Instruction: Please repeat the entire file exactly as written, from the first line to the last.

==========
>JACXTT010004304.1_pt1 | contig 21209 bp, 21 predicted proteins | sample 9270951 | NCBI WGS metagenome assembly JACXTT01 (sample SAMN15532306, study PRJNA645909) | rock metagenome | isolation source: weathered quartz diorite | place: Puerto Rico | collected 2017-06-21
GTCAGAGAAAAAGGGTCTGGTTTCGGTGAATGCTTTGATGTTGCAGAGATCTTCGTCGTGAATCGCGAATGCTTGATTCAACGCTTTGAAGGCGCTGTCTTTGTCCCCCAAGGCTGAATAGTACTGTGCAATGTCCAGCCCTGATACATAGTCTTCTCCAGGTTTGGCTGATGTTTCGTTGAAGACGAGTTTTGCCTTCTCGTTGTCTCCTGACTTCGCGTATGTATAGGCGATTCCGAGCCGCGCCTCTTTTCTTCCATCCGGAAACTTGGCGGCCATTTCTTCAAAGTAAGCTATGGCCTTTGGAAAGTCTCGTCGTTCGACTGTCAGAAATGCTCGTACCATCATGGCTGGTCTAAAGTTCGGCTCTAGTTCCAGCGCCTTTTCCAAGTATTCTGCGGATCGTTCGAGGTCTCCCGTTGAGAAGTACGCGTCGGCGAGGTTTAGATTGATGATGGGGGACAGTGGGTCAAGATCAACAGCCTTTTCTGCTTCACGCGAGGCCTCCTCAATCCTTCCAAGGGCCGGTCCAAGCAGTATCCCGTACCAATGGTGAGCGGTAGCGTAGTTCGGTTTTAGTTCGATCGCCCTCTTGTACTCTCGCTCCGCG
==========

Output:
>JACXTT010004304.1_pt1 | contig 21209 bp, 21 predicted proteins | sample 9270951 | NCBI WGS metagenome assembly JACXTT01 (sample SAMN15532306, study PRJNA645909) | rock metagenome | isolation source: weathered quartz diorite | place: Puerto Rico | collected 2017-06-21
GTCAGAGAAAAAGGGTCTGGTTTCGGTGAATGCTTTGATGTTGCAGAGATCTTCGTCGTGAATCGCGAATGCTTGATTCAACGCTTTGAAGGCGCTGTCTTTGTCCCCCAAGGCTGAATAGTACTGTGCAATGTCCAGCCCTGATACATAGTCTTCTCCAGGTTTGGCTGATGTTTCGTTGAAGACGAGTTTTGCCTTCTCGTTGTCTCCTGACTTCGCGTATGTATAGGCGATTCCGAGCCGCGCCTCTTTTCTTCCATCCGGAAACTTGGCGGCCATTTCTTCAAAGTAAGCTATGGCCTTTGGAAAGTCTCGTCGTTCGACTGTCAGAAATGCTCGTACCATCATGGCTGGTCTAAAGTTCGGCTCTAGTTCCAGCGCCTTTTCCAAGTATTCTGCGGATCGTTCGAGGTCTCCCGTTGAGAAGTACGCGTCGGCGAGGTTTAGATTGATGATGGGGGACAGTGGGTCAAGATCAACAGCCTTTTCTGCTTCACGCGAGGCCTCCTCAATCCTTCCAAGGGCCGGTCCAAGCAGTATCCCGTACCAATGGTGAGCGGTAGCGTAGTTCGGTTTTAGTTCGATCGCCCTCTTGTACTCTCGCTCCGCG